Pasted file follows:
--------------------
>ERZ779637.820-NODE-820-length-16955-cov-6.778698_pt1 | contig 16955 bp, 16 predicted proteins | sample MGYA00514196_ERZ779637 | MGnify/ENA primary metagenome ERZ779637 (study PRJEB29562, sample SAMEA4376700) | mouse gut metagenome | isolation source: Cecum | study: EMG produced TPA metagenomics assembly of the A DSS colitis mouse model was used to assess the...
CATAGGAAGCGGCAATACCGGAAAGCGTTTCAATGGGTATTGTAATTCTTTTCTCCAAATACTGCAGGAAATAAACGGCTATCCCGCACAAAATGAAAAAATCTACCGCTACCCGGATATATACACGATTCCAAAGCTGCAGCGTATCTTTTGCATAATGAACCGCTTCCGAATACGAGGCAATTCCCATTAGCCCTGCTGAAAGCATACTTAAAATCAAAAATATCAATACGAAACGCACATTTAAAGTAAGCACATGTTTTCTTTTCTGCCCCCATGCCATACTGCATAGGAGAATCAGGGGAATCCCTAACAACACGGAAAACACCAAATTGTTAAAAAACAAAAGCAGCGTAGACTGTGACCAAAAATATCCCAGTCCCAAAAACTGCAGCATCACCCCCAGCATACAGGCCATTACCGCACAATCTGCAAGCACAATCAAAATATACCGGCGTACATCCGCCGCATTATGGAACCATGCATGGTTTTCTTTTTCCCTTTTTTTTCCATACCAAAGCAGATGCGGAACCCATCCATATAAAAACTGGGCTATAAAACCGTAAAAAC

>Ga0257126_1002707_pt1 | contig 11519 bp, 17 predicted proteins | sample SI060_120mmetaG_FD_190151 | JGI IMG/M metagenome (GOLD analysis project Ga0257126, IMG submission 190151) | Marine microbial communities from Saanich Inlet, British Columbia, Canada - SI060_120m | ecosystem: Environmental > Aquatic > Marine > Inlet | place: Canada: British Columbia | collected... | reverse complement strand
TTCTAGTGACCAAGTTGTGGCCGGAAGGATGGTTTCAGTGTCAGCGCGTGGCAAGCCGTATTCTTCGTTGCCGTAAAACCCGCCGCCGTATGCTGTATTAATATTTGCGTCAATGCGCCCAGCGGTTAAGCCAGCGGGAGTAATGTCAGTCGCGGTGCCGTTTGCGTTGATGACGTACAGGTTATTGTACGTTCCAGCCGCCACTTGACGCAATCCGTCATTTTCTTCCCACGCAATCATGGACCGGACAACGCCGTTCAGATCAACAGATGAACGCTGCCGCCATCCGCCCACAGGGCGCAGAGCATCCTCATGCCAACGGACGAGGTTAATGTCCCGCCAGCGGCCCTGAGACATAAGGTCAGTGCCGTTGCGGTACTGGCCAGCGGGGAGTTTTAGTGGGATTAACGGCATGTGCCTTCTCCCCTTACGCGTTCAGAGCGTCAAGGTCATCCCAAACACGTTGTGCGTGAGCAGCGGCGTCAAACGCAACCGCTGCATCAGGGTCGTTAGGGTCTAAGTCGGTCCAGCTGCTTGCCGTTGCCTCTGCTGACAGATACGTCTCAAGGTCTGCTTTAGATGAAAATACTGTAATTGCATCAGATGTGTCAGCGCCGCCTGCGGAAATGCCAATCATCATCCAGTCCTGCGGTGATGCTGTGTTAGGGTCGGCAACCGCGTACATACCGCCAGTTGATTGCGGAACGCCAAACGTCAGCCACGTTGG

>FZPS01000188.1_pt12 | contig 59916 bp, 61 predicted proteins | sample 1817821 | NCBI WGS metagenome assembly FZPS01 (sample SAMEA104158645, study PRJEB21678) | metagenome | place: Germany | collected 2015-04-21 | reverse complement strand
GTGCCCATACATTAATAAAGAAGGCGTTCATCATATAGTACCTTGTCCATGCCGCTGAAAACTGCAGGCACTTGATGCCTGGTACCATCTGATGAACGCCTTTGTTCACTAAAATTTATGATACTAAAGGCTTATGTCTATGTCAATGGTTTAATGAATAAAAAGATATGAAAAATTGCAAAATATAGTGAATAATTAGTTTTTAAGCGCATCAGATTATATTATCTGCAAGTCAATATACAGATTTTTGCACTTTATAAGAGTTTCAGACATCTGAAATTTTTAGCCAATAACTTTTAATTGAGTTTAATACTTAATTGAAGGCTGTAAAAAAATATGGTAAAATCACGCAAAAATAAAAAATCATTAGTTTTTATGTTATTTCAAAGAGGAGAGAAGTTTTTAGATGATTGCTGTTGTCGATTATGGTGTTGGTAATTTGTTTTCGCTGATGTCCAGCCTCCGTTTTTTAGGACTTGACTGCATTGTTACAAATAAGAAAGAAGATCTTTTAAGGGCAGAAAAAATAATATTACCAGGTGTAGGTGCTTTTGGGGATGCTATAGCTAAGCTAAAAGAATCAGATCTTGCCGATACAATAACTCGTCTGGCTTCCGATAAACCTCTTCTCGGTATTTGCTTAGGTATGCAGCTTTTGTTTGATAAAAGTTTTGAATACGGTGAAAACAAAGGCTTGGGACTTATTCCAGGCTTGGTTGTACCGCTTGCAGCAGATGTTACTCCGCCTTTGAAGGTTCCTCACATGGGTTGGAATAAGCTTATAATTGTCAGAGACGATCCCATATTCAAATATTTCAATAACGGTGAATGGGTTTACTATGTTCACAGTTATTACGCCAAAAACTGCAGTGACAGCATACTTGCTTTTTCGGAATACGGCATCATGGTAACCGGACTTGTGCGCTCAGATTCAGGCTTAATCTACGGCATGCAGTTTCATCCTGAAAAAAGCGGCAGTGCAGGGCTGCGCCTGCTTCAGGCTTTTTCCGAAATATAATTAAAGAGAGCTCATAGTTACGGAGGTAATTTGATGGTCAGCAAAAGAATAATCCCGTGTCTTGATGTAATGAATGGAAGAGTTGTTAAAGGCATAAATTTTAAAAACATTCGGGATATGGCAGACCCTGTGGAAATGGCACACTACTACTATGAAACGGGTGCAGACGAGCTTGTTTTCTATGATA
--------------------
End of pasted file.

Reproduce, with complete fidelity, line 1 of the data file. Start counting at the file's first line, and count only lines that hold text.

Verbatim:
>ERZ779637.820-NODE-820-length-16955-cov-6.778698_pt1 | contig 16955 bp, 16 predicted proteins | sample MGYA00514196_ERZ779637 | MGnify/ENA primary metagenome ERZ779637 (study PRJEB29562, sample SAMEA4376700) | mouse gut metagenome | isolation source: Cecum | study: EMG produced TPA metagenomics assembly of the A DSS colitis mouse model was used to assess the...